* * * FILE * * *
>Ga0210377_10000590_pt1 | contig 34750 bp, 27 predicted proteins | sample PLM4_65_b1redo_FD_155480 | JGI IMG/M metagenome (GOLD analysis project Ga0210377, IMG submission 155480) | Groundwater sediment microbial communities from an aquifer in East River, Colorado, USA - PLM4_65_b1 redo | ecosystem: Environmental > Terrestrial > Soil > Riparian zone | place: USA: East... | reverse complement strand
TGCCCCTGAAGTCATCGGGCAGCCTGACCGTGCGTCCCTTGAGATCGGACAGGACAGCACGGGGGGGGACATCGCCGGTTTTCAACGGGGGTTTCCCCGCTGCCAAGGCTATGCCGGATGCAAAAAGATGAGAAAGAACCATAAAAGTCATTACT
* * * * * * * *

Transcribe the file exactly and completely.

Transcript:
>Ga0210377_10000590_pt1 | contig 34750 bp, 27 predicted proteins | sample PLM4_65_b1redo_FD_155480 | JGI IMG/M metagenome (GOLD analysis project Ga0210377, IMG submission 155480) | Groundwater sediment microbial communities from an aquifer in East River, Colorado, USA - PLM4_65_b1 redo | ecosystem: Environmental > Terrestrial > Soil > Riparian zone | place: USA: East... | reverse complement strand
TGCCCCTGAAGTCATCGGGCAGCCTGACCGTGCGTCCCTTGAGATCGGACAGGACAGCACGGGGGGGGACATCGCCGGTTTTCAACGGGGGTTTCCCCGCTGCCAAGGCTATGCCGGATGCAAAAAGATGAGAAAGAACCATAAAAGTCATTACT